Wednesday, 19 October 2011

Splice Review

Fig. 1 Splice poster
Breaking the rules of science and blurring the lines of morality, comes Splice. Two scientists splicing multiple animals DNA, bidding to create the optimum hybrid, decide to add the DNA of a human into the procedure. Focusing on the moral issues of science and religion, Vincenzo Natali explores the dangers and issues on the subject. Splice is a combination of Frankenstein and David Cronenberg's The Fly, mixing the chaos of the creature at the expense of it's creator and the moral complexity of a hybrid and human relationship.


Fig. 2 Clive and Elsa
Clive (Adrien Brody) and Elsa (Sarah Polley) are a part of a name game with both of their names originating from James Whale's Bride of Frankenstein, in which Colin Clive played Frankenstein and Elsa Lanchester played the hideous played, ' and sure enough, here the human characters are no less a messy mismatch than their medically constructed offspring', (Bitel, 2009) as a suggestion that we are a product of our own genes. Another pair of names that are well known, and follow a similar trait, are Bonnie and Clyde.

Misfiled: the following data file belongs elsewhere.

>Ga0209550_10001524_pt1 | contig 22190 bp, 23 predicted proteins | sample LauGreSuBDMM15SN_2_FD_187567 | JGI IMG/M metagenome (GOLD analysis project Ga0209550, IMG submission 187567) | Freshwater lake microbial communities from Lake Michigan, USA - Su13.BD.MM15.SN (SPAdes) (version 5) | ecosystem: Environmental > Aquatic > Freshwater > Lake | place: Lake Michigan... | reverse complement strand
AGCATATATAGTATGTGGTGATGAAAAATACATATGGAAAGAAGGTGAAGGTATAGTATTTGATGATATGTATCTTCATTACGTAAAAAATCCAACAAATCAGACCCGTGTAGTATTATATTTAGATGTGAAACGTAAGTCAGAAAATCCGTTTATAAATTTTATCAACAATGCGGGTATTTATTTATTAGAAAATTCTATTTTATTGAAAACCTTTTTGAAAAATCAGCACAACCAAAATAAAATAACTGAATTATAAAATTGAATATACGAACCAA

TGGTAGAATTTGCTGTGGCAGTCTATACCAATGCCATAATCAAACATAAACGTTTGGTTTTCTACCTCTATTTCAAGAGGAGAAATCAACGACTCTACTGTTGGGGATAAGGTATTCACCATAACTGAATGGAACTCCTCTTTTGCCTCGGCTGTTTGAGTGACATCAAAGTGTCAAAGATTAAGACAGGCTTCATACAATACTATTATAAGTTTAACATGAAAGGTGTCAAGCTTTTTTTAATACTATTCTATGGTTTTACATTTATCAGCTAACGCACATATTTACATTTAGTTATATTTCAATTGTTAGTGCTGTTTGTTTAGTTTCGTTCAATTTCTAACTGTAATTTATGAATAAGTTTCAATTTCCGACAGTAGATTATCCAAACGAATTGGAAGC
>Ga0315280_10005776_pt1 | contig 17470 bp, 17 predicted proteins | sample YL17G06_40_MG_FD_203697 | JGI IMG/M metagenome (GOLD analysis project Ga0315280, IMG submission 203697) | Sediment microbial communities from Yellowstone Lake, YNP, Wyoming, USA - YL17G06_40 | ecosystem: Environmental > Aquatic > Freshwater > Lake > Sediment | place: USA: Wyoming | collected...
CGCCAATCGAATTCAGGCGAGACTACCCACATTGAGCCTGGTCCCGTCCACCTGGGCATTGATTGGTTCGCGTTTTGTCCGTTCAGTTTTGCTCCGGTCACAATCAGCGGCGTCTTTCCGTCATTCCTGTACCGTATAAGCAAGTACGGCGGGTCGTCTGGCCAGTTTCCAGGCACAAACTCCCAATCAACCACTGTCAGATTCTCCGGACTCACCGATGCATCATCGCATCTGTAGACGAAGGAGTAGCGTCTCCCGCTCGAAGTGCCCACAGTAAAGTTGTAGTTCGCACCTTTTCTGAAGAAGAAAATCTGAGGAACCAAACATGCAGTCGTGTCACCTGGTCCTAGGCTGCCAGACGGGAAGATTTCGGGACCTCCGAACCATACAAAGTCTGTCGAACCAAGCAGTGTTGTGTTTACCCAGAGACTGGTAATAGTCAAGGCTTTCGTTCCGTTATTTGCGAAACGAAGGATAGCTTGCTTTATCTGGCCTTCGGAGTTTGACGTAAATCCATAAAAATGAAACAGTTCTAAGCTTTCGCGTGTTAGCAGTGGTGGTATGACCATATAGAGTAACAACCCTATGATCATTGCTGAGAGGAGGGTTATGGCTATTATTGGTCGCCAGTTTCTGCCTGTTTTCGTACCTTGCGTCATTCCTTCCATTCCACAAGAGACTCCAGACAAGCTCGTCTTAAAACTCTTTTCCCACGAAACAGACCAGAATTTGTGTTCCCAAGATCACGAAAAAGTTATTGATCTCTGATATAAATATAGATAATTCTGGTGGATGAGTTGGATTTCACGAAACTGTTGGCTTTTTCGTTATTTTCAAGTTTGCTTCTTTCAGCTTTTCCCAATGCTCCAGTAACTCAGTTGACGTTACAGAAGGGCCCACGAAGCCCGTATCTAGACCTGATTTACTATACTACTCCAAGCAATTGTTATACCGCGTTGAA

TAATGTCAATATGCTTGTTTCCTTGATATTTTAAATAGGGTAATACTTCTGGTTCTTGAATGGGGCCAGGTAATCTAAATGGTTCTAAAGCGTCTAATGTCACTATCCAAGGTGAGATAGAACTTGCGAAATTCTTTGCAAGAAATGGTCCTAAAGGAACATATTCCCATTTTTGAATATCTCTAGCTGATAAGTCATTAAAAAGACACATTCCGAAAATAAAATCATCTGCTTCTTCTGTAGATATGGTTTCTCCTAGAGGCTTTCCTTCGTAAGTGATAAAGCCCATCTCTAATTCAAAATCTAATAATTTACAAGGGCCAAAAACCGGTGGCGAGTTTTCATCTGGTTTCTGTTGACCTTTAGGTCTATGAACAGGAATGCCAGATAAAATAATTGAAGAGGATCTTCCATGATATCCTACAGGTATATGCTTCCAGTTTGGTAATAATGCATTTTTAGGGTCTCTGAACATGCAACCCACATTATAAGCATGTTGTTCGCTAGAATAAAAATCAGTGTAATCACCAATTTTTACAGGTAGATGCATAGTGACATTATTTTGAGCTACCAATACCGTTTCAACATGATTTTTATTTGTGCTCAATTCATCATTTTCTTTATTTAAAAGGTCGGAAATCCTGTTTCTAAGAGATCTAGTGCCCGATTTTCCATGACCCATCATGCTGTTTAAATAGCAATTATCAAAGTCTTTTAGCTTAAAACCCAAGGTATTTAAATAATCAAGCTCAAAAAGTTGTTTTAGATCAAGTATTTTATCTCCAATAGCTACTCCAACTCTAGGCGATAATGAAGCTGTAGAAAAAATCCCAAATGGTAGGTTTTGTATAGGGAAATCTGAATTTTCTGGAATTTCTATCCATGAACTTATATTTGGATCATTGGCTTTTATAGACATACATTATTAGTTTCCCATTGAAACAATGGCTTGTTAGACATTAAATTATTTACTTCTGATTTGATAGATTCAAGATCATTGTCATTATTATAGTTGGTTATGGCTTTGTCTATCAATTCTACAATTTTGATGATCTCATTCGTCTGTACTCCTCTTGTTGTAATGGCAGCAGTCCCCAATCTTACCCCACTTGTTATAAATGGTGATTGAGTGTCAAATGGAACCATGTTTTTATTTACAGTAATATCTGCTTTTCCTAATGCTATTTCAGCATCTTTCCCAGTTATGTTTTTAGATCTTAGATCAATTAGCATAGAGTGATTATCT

Sarah Polley brings a level of intellect to the role, but with the directed actions given Sarah fails to bring any reality to her part. As Claudia Puig pointed out, 'The story raises questions about her damaged upbringing, then inexplicably drops them. And poor Clive lacks the motivation for his climactic actions' (Puig, 2010). Truly the film is left with only one star, and that is Dren (Abigail Chu as the child and Delphine Chaneac in the adult stage). Consistent throughout, the two actresses maintain their role and adapt as Dren is becoming self aware.


Fig. 3 Dren and Elsa
Most common stories revolve around the concept 'human to monster', but Splice tries to break the theme by using the reversal to only lose all interest in the last half. With the rapid ageing of Dren, both Clive and Elsa are quickly seen as the monster. Even with every moment the characters are presented a chance of redemption, an unintentional act of comedy is soon to follow. Splice has a foreseeable plot, mimicking Frankenstein's story with the motive of David Cronenberg's The Fly. As Julie Rigg wrote, 'Splice is an unsucessful hybrid: half moral fable, half mad scientist makes monster flick. Worth a look, but no prizes for guessing the ending', (Rigg, 2010) noting the similar, if not same, ending as The Fly.




Illustration
Figure 1. Vincenzo Natali (2009) Splice poster. At: http://1.bp.blogspot.com/_0OC1kgJQ6rw/TCByb9vfQTI/AAAAAAAAAO8/HFrMISxZMHE/s1600/splice_ver7_xlg.jpg
Figure 2. Vincenzo Natali (2009) Clive and Elsa. At: http://cdn.screenrant.com/wp-content/uploads/splice-2.jpg
Figure 3. Vincenzo Natali (2009) Dren and Elsa. At: http://cache.gawkerassets.com/assets/images/39/2010/06/500x_splice_critical_mass.jpg




Bibliography
Anton Bitel (2009) Film 4. At: http://www.film4.com/reviews/2009/splice
Claudia Puig (2010) USA Today. At: http://www.usatoday.com/life/movies/reviews/2010-06-04-splice04_ST_N.htm
Julie Rigg (2010) ABC. At: http://www.abc.net.au/rn/movietime/stories/2010/2980174.htm

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